Hand tools and fabrication machines
Get it on OSH Park here!
Build an LED tea light adapter using this board and a 3D-printed candle holder!
Or a pretty little light-up origami bouquet!
Here's a tutorial on how I do the aesthetic/graphical designs for my PCBs in Procreate on the iPad!
I feel a special connection to this circuit – whether you call it the "One-Volt LED" (named by Z. Kaparnik in 1999), or the "Vampire Micro Torch" or "Joule Thief" (designed in 2002 by Big Clive). The essence of this popular circuit comes from Kaparnik's article in Everyday Practical Electronics, which included schematics for a "Bright Light" that will power LEDs for ages, pulling the leftover energy out of a nearly-dead 1.2V or 1.5V battery. It's a truly magical little circuit, and versatile enough to work with a broad range of odd NPN transistors, salvaged ferrite cores, and "unusable" batteries. Sustainability heaven!
What's cool for me is that Kaparnik wrote in from Swindon, Wiltshire in the UK – which happens to be my birthplace, and where my bio-dad first introduced me to electronics. The county is home to a number of beautiful and mysterious phenomena, including Stonehenge and other Neolithic standing stone circles, crop circles, and huge figures of horses carved into the chalk hills. (Not to mention the ruined castles!) Altogether, it's the perfect place for this "vampire" circuit to originate – and also seems to fit in with the locals' reputation for getting away with things they shouldn't. :)
...I also have to mention the Magic Roundabout, which is definitely traffic sorcery and another good name for this circuit!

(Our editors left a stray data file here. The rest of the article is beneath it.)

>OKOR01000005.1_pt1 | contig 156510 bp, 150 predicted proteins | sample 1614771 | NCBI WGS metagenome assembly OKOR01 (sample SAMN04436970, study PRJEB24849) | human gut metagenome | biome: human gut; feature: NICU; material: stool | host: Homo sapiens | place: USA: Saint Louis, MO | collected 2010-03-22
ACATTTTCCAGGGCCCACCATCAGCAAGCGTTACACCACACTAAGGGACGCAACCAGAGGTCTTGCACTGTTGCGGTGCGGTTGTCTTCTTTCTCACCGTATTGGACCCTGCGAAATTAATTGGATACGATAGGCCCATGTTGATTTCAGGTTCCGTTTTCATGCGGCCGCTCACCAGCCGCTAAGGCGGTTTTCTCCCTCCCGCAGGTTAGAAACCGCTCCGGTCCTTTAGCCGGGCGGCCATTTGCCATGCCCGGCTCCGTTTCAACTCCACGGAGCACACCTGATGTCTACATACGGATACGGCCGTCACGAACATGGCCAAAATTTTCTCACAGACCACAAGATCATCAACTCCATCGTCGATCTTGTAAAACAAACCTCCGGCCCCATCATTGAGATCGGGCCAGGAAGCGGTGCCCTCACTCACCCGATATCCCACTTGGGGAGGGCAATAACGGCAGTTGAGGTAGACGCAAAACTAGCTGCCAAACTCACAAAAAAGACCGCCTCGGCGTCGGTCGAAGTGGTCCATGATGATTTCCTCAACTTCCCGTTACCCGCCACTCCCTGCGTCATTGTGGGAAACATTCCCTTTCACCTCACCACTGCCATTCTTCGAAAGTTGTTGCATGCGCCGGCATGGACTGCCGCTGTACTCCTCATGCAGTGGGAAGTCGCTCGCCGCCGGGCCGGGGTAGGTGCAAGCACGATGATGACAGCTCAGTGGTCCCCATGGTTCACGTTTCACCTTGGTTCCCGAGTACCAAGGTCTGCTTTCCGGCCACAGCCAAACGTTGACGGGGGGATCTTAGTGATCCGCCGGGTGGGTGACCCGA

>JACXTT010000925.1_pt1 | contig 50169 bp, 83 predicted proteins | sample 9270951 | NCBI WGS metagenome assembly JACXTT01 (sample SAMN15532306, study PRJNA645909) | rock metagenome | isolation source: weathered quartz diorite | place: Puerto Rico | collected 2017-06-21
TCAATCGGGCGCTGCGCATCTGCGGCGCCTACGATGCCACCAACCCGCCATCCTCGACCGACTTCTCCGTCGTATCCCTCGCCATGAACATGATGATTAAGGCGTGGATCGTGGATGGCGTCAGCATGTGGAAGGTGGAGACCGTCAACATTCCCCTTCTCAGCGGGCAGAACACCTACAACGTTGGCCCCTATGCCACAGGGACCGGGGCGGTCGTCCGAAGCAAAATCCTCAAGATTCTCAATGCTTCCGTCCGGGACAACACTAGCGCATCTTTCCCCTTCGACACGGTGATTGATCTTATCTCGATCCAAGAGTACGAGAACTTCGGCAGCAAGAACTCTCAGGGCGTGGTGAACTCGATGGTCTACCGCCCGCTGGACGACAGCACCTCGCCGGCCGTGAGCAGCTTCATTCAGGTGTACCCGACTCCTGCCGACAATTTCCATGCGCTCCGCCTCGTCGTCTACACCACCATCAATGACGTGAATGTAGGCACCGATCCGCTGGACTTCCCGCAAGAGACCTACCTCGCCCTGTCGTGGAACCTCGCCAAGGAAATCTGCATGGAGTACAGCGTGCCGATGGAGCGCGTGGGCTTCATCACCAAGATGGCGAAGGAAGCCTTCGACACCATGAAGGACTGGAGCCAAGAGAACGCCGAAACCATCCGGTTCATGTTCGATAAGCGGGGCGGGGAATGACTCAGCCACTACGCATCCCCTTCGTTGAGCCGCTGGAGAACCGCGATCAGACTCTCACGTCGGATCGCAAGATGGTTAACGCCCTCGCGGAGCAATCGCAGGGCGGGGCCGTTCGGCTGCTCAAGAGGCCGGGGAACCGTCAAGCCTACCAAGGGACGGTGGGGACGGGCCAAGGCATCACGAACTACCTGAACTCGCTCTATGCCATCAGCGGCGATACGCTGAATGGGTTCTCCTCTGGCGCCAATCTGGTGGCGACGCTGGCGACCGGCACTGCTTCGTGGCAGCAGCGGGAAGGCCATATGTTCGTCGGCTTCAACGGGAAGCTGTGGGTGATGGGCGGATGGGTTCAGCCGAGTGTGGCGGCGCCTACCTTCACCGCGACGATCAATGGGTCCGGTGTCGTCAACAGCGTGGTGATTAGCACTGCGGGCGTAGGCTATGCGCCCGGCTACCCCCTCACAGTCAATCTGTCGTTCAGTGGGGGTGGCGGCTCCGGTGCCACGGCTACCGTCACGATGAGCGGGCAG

OK, OK... it's really not ALL that mysterious. But I do think this circuit tickles our minds because it has a certain mysterious beauty, with its cycles of feedback, collapse, and decay, the interplay of electricity and magnetism, and so on. Despite its relatively simple construction, its behavior is complex and powerful.
So... how does it work? I'll give my (heavily simplified) take, but you might also like to check out this video by RimstarOrg, which really helped me understand:
As you can see, you have a battery hooked up to an NPN transistor through a couple of oppositely-wound wire coils on a ferrite toroid (AKA ferrite core or bead). One of the windings goes from the battery's positive terminal (+) to the transistor's base, through a resistor. The other winding goes from (+) to the collector. But, note how the wires cross: the battery's (+) is connected to opposite ends of the two windings. This is important because, when power flows through the wires, it induces a magnetic field in the toroid. But it's going in opposite directions through each wire.